The second scene occurs on page 38 and part of page 40. Mizuke, one of Naruto’s teachers, tries to kill Naruto by throwing a giant ninja weapon at him. Iruka, Naruto’s main teacher, jumps in front of it and gets stab in the back. What makes this so significant is that Iruka’s parents were killed by the demon fox living within Naruto. He has been among those that have acknowledged Naruto as a nuisance. He finally realizes how much Naruto has suffered and that it is not his fault. He becomes the first person to really care about Naruto. Naruto can’t believe that his teacher would be willing to sacrifice himself for him. Then, Iruka apologizes to Naruto for being so hard on him. This causes a deep impact in Naruto. He becomes confident and strives even more to be accepted by others. Without Iruka, Naruto might have never gained the confidence to become a great shinobi. Again, this scene really fits the story because someone finally acknowledges Naruto for his qualities not the demon living within him.
            I admire both scenes for their art and words. Kishimoto wanted his readers to see both the very great drawings as well as the things being said. In the first scene, Kishimoto draws Naruto under a tree on a swing. This art is so emotional because Kishimoto places Naruto on the swing with the entire background colored black. He also shades parts or Naruto to show the leaves above him. It really expresses how depressed Naruto is and how hard he is taking the situation. The words are impacting because he is hearing these women talk about him as well as hearing children celebrating with their families. He is all alone with no one to tell him “good try” or anything.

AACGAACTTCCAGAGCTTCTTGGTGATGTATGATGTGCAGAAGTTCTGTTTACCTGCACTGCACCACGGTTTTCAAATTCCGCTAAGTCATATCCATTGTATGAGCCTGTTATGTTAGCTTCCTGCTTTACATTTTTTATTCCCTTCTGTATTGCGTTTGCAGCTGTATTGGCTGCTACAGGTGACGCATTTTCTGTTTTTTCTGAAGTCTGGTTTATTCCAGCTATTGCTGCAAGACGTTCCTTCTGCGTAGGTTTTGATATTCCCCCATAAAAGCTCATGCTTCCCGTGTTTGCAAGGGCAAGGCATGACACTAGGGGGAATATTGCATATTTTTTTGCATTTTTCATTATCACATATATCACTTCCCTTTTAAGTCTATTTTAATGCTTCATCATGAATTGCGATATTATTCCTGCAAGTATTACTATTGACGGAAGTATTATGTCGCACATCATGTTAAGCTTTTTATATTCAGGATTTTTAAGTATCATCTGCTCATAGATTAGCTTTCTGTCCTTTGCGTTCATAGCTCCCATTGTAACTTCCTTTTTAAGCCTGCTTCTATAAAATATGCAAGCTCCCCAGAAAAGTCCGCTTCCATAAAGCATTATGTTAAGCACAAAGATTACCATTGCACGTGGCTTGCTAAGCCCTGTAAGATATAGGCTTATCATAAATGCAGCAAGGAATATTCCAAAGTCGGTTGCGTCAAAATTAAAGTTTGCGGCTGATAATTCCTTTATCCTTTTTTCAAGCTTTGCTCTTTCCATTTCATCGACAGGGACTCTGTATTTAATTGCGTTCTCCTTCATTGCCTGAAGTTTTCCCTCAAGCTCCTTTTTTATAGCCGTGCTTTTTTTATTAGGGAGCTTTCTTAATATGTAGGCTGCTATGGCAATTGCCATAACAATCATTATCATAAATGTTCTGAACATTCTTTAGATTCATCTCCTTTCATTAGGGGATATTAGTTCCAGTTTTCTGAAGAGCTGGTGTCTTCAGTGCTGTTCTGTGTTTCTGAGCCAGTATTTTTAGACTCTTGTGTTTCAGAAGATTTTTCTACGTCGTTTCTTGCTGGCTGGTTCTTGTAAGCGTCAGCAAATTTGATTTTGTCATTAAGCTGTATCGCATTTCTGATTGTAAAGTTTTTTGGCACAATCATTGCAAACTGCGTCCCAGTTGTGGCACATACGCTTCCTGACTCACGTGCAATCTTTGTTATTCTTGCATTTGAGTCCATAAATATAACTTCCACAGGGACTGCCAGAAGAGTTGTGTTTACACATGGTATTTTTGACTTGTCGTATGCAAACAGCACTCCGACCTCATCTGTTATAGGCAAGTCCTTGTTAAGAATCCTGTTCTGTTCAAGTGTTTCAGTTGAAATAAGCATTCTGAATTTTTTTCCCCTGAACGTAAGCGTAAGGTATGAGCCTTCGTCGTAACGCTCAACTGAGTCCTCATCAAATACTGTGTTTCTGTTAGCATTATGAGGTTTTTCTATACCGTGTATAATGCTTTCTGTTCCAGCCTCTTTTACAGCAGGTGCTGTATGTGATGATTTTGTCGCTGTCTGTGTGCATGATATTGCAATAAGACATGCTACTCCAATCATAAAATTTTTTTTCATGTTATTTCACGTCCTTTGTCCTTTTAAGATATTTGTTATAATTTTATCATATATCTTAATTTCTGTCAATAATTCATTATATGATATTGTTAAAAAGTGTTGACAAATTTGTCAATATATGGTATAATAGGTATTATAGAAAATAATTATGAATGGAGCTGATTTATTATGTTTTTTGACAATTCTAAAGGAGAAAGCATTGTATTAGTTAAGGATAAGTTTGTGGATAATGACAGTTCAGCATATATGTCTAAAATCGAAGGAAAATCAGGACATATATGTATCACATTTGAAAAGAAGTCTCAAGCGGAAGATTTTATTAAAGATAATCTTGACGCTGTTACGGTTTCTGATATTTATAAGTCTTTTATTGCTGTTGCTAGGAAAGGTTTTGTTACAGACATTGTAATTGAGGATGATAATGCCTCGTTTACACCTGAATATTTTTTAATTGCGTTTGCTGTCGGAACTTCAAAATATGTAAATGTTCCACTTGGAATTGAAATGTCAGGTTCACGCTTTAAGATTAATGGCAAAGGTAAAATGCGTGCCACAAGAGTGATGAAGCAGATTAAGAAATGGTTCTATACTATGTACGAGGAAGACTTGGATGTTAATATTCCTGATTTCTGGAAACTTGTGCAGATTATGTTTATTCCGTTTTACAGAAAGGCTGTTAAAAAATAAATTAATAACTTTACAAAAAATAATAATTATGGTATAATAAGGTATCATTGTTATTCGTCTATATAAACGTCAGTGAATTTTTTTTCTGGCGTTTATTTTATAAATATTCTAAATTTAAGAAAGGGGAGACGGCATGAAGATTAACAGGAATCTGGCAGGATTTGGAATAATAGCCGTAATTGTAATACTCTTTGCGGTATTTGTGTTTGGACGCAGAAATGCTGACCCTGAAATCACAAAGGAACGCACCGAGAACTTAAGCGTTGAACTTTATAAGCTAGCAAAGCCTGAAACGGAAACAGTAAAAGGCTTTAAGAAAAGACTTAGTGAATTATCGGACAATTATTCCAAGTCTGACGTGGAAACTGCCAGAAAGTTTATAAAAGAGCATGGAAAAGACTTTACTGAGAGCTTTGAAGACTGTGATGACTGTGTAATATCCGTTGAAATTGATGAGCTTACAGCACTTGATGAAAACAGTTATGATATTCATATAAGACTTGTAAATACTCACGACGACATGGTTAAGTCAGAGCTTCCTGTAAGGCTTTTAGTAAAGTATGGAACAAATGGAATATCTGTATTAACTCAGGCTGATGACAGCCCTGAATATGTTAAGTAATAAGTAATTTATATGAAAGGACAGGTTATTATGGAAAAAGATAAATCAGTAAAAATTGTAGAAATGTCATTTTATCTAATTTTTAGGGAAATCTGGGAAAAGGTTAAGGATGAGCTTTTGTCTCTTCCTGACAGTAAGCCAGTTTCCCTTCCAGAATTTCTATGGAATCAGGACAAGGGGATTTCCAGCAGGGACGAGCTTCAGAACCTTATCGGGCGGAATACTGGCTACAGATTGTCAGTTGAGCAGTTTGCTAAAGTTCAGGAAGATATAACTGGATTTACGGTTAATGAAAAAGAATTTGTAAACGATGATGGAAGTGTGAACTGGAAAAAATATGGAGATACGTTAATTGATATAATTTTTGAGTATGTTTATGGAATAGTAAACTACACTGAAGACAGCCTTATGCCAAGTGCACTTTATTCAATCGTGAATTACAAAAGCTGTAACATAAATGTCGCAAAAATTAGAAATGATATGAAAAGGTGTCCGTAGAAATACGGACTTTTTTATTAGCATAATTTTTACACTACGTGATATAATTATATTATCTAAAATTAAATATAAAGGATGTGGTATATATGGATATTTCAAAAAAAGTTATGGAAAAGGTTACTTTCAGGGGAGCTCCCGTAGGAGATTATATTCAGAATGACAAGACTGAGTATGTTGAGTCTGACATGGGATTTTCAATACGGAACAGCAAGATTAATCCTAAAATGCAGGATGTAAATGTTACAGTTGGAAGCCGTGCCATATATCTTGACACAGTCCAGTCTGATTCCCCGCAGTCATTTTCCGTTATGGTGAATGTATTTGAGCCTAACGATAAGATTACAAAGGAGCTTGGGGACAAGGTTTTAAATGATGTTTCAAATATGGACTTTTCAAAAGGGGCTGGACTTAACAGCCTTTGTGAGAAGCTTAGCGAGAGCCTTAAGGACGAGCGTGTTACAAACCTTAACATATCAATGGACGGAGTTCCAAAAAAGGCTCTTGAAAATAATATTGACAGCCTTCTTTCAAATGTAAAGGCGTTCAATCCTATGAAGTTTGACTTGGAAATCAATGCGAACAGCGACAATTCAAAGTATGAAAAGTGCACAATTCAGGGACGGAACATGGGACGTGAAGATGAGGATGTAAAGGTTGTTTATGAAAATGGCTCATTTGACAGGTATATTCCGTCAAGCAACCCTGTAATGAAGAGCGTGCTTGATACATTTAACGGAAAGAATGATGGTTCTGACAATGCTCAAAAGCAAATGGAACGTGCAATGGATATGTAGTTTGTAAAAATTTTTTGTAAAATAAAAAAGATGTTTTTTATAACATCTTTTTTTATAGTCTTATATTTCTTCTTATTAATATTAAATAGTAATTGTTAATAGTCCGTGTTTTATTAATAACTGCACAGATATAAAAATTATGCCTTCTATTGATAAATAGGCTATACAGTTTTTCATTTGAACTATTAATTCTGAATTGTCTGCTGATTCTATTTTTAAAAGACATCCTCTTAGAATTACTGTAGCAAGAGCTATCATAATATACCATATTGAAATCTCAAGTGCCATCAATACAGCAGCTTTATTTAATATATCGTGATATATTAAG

On the second scene, I love the first frame. It takes up half of page 38. It shows Iruka laying over Naruto with the weapon in his back and blood splattered everywhere. It is very detailed and really expressed the moment that of Iruka’s sacrifice. Then, on page 40, Kishimoto draws a close up of Iruka. We can see the weapon in his back and a Kunai knife in his stomach. He has blood dripping from the knife and his lips. Then, we see tears coming from his eyes. The picture is so detailed it feels like I am really looking up at Iruka. Then, he says, “I know that, Naruto. I was so hard on you, yelling, scolding… it must have hurt… Forgive me. If I’d been a better teacher… a better self… maybe neither of us would have come to this.” This moment is very powerful because it is when someone finally acknowledges Naruto and cares for him. Iruka got rid of his hate for the boy by taking the blade.